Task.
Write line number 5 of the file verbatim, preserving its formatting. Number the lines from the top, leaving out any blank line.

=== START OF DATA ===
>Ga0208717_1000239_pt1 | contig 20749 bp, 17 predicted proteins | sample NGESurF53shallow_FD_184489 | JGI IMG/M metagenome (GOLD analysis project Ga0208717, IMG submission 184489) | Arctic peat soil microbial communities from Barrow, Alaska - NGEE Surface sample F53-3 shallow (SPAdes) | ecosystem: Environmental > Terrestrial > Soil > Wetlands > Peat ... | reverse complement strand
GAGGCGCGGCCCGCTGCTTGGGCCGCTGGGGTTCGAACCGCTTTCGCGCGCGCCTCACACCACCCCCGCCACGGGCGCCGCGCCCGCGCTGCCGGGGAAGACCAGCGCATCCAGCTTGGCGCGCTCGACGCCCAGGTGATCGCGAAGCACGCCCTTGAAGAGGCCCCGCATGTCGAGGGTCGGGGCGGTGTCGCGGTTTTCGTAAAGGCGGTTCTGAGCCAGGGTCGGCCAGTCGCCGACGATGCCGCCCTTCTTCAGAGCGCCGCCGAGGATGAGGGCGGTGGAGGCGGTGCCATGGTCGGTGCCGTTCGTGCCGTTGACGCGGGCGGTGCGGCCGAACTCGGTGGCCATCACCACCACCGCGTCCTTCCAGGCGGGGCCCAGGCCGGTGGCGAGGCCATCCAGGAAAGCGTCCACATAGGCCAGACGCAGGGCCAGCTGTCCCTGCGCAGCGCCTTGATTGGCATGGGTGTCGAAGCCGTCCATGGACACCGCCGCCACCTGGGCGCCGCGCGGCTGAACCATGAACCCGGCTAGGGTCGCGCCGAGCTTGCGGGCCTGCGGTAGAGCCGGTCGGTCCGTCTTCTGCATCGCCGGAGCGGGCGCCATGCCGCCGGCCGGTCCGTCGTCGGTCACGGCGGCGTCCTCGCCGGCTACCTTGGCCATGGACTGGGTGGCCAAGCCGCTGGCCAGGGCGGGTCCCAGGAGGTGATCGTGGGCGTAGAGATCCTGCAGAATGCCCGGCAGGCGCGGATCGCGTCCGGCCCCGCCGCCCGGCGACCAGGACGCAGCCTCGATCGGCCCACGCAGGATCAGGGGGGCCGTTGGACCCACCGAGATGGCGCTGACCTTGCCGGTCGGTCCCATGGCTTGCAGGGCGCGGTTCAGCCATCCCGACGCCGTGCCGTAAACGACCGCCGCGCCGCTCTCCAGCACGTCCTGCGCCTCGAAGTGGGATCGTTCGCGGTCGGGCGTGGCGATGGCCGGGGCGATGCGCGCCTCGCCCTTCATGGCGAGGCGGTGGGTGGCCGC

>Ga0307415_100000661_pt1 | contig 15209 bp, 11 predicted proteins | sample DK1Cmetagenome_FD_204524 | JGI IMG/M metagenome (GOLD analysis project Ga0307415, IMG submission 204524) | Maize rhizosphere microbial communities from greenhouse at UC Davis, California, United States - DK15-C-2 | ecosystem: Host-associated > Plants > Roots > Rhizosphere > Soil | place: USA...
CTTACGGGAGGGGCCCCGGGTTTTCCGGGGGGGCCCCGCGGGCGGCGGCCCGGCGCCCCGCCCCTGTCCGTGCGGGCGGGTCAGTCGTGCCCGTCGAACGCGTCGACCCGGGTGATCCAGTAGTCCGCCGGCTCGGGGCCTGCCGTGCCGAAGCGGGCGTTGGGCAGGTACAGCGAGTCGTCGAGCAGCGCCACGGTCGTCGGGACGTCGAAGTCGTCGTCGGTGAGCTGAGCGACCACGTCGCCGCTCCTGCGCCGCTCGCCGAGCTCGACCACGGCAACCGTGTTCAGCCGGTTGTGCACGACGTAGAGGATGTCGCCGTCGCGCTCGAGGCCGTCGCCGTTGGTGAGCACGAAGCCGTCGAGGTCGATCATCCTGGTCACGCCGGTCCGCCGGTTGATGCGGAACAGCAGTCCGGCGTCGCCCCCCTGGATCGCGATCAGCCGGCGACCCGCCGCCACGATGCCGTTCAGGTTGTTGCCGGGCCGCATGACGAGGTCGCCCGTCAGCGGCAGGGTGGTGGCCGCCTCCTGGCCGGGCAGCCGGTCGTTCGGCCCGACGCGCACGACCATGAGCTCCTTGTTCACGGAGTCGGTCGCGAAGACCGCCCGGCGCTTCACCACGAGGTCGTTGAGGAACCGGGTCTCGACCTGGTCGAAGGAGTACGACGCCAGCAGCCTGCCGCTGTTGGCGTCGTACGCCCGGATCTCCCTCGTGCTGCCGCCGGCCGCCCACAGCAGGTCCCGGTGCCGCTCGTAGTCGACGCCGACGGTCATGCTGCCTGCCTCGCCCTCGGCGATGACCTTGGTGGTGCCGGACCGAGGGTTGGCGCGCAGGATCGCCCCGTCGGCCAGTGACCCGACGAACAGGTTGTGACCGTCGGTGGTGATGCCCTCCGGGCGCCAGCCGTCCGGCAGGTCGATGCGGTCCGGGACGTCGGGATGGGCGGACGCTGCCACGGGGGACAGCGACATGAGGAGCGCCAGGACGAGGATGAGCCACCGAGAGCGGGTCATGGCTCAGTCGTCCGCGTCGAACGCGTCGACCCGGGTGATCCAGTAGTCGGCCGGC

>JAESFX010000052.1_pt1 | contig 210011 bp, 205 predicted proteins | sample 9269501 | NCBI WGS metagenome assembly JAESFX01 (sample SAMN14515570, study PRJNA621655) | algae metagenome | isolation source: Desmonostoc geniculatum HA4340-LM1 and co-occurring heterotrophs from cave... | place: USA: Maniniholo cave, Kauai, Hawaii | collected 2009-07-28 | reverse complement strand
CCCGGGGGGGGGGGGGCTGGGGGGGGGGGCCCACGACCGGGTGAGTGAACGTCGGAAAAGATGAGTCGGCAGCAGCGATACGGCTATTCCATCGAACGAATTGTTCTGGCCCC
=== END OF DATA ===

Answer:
>JAESFX010000052.1_pt1 | contig 210011 bp, 205 predicted proteins | sample 9269501 | NCBI WGS metagenome assembly JAESFX01 (sample SAMN14515570, study PRJNA621655) | algae metagenome | isolation source: Desmonostoc geniculatum HA4340-LM1 and co-occurring heterotrophs from cave... | place: USA: Maniniholo cave, Kauai, Hawaii | collected 2009-07-28 | reverse complement strand